So, earlier this year, Samsung launched the Galaxy S9 and Galaxy S9+ with a new sensor added to them — one that measures blood pressure. And, after testing it, we concluded that it manages to get ballpark readings — nothing you should trust above dedicated medical equipment, but good enough to see if your readings are OK on a day-to-day basis.

Surprisingly, however, a group of Michigan State University researchers (Anand Chandrasekhar, Keerthana Natarajan, Mohammad Yavarimanesh & Ramakrishna Mukkamala) has figured out a way to develop an iPhone app that does the same with no need for any extra sensors. The idea is pretty nice, too — the user needs to place their finger over the front of their iPhone, trying to cover the selfie camera and apply a bit of pressure on the screen (as pictured). The app will then use readings from both the camera sensor and the variation of 3D Touch pressure felt on the display.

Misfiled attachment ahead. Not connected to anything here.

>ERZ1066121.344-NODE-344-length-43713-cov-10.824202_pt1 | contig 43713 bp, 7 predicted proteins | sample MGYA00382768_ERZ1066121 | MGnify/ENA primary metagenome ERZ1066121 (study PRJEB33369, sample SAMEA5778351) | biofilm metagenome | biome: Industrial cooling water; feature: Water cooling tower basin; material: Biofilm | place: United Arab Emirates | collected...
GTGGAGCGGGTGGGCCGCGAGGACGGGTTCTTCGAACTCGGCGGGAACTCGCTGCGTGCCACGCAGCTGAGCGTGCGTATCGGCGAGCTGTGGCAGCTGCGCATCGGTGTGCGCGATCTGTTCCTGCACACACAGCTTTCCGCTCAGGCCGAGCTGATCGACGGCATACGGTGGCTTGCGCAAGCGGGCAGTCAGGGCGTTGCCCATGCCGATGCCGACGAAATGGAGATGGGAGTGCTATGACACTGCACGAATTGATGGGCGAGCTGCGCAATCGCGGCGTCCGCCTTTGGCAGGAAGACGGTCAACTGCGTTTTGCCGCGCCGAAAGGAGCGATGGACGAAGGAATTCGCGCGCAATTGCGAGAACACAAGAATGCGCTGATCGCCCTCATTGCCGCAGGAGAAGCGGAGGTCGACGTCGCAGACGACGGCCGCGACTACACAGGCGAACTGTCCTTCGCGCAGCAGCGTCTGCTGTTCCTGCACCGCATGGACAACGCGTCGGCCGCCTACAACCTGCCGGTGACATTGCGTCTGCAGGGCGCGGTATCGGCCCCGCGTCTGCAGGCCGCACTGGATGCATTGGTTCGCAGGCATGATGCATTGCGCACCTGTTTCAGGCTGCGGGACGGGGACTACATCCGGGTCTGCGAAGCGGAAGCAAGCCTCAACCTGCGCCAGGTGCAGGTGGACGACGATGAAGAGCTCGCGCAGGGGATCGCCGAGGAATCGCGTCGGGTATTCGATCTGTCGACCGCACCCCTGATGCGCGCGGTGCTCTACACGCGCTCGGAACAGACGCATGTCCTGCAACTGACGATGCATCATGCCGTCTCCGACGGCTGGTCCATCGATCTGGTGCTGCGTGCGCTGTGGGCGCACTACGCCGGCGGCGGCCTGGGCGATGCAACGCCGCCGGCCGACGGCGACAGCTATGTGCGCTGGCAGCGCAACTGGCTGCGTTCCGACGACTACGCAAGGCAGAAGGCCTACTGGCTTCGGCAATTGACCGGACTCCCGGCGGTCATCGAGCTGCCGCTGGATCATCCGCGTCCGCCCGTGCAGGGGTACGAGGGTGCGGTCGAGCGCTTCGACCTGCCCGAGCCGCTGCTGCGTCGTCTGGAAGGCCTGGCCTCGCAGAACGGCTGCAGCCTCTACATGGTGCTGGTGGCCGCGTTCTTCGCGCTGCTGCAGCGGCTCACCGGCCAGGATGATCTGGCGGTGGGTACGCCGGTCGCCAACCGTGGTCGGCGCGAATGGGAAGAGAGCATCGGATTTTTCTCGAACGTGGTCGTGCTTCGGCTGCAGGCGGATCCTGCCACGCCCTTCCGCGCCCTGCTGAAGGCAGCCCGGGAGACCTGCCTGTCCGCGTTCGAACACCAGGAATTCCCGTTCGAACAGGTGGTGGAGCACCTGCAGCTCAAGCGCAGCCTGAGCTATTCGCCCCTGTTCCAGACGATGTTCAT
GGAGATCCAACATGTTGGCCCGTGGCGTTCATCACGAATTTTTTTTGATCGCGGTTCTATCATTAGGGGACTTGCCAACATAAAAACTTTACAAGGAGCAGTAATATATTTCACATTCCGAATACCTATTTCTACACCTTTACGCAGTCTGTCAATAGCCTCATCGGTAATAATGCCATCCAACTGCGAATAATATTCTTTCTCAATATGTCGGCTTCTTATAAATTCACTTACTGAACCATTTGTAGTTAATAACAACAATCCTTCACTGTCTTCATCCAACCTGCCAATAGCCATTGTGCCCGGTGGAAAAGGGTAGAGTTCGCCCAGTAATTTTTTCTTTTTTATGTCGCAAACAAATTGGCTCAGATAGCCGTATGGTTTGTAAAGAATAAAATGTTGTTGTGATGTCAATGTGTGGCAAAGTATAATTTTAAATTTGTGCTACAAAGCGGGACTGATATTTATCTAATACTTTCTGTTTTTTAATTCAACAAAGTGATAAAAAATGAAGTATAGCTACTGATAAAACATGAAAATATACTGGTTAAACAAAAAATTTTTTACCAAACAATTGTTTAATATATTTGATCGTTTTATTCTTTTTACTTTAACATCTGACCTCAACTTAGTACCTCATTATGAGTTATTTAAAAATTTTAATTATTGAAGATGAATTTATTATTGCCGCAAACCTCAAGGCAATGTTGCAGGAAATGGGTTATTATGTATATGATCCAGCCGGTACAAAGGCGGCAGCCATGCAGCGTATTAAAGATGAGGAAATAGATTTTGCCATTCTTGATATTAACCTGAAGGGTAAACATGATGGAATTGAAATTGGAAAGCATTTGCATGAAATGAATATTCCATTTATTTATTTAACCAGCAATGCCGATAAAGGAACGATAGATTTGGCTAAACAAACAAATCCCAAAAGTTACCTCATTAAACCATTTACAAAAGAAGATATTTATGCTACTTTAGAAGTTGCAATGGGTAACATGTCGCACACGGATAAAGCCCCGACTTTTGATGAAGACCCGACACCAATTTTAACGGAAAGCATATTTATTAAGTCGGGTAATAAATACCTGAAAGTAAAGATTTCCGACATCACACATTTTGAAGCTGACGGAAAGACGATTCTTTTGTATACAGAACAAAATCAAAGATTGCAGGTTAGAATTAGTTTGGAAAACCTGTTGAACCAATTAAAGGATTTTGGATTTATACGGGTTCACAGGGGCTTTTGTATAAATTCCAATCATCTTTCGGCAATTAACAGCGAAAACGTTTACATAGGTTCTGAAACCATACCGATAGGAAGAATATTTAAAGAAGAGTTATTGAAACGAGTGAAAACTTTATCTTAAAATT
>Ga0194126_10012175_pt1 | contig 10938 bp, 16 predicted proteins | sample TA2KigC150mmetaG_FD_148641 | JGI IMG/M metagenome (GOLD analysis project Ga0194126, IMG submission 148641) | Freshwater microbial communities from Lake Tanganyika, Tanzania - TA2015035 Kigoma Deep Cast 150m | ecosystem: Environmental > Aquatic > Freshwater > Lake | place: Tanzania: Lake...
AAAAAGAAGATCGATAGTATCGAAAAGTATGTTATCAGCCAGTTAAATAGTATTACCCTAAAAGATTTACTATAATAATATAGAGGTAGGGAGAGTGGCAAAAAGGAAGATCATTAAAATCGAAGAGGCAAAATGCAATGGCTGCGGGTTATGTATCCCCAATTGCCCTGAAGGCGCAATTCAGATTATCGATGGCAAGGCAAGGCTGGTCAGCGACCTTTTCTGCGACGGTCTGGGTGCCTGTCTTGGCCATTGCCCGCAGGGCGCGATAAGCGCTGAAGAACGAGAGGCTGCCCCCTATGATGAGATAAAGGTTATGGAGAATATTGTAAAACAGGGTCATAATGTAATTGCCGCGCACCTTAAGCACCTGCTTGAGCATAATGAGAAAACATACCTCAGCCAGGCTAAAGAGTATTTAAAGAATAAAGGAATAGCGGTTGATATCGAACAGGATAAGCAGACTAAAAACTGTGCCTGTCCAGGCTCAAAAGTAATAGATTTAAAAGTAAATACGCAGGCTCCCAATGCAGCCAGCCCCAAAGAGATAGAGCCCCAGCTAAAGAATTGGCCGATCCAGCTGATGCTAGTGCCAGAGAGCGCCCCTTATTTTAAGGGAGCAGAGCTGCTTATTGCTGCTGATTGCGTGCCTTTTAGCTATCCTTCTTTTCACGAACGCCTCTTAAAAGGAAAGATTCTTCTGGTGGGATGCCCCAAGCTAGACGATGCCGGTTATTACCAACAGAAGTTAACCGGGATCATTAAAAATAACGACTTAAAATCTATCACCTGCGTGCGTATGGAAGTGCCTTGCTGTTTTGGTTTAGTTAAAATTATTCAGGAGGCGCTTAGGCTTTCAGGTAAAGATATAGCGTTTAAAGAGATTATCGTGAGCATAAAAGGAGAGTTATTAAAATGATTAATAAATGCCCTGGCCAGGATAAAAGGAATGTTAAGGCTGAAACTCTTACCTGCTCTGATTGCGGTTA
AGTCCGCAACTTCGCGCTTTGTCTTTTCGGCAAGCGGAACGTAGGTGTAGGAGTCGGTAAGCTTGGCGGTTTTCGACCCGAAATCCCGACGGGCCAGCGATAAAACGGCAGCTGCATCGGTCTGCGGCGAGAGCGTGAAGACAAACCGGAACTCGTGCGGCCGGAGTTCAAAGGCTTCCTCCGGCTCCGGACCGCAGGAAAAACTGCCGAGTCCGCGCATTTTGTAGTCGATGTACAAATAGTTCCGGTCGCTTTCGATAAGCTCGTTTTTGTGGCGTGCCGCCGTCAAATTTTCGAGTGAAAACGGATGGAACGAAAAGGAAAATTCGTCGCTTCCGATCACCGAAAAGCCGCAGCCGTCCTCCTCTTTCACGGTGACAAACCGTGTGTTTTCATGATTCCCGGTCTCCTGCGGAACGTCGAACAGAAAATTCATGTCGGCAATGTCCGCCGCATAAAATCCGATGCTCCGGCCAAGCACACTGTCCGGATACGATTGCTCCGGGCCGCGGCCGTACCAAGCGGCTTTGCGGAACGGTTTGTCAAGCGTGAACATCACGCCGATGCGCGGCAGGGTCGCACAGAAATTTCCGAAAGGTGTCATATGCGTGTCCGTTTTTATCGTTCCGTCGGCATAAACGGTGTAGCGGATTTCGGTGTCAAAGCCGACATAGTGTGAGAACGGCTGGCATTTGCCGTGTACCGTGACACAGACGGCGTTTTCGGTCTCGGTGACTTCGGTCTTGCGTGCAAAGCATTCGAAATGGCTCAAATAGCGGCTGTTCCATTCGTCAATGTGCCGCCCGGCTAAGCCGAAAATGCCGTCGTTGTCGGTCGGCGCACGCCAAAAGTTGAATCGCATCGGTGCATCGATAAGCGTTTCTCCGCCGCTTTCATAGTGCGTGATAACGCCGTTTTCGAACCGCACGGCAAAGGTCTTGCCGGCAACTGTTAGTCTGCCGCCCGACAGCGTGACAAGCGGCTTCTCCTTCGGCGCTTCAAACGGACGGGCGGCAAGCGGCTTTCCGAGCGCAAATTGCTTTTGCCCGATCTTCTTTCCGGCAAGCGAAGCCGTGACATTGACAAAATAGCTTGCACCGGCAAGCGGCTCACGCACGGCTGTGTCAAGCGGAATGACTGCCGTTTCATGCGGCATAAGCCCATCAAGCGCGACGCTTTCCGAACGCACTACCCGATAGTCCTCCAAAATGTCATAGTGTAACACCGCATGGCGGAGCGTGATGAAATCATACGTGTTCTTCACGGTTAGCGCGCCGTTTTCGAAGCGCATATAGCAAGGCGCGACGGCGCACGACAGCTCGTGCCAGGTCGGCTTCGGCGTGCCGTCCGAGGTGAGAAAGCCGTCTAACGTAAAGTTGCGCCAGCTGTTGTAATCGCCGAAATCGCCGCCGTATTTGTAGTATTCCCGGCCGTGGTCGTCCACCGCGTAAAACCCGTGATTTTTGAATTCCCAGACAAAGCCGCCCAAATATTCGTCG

So, yes, we’ve seen some apps out there that use just the phone’s camera sensor to read blood pressure. However, the use of 3D Touch here is innovative and seems to be beneficial for the readings’ accuracy. According to the research, during testing, the app showed errors about 2mmHg higher than a finger cuff type device. In other words, it’s not super-accurate, but using it on a daily basis to monitor your BP for any abnormalities is an achievable goal.

The team wants the app to be ready for prime time in 2019. Since iPhones are so popular, the researchers hope that they’d be helping for the improvement of a lot of lives.

Well, let us be the party-crashers. Apple is currently debating whether or not it should get rid of 3D Touch on its 2019 iPhones and going forward. Why? Pressure-sensitive displays are expensive to build, yet the majority of users out there barely care for or use 3D Touch. It’s also not great that a ton of app developers haven’t found a way to implement 3D Touch in their software products in any way that is meaningful or appropriate. So, Cupertino is considering scrapping the feature altogether. Well… that’d certainly throw a monkey wrench in the plans of Michigan State University team of researchers.

source: Nature via Sci-News

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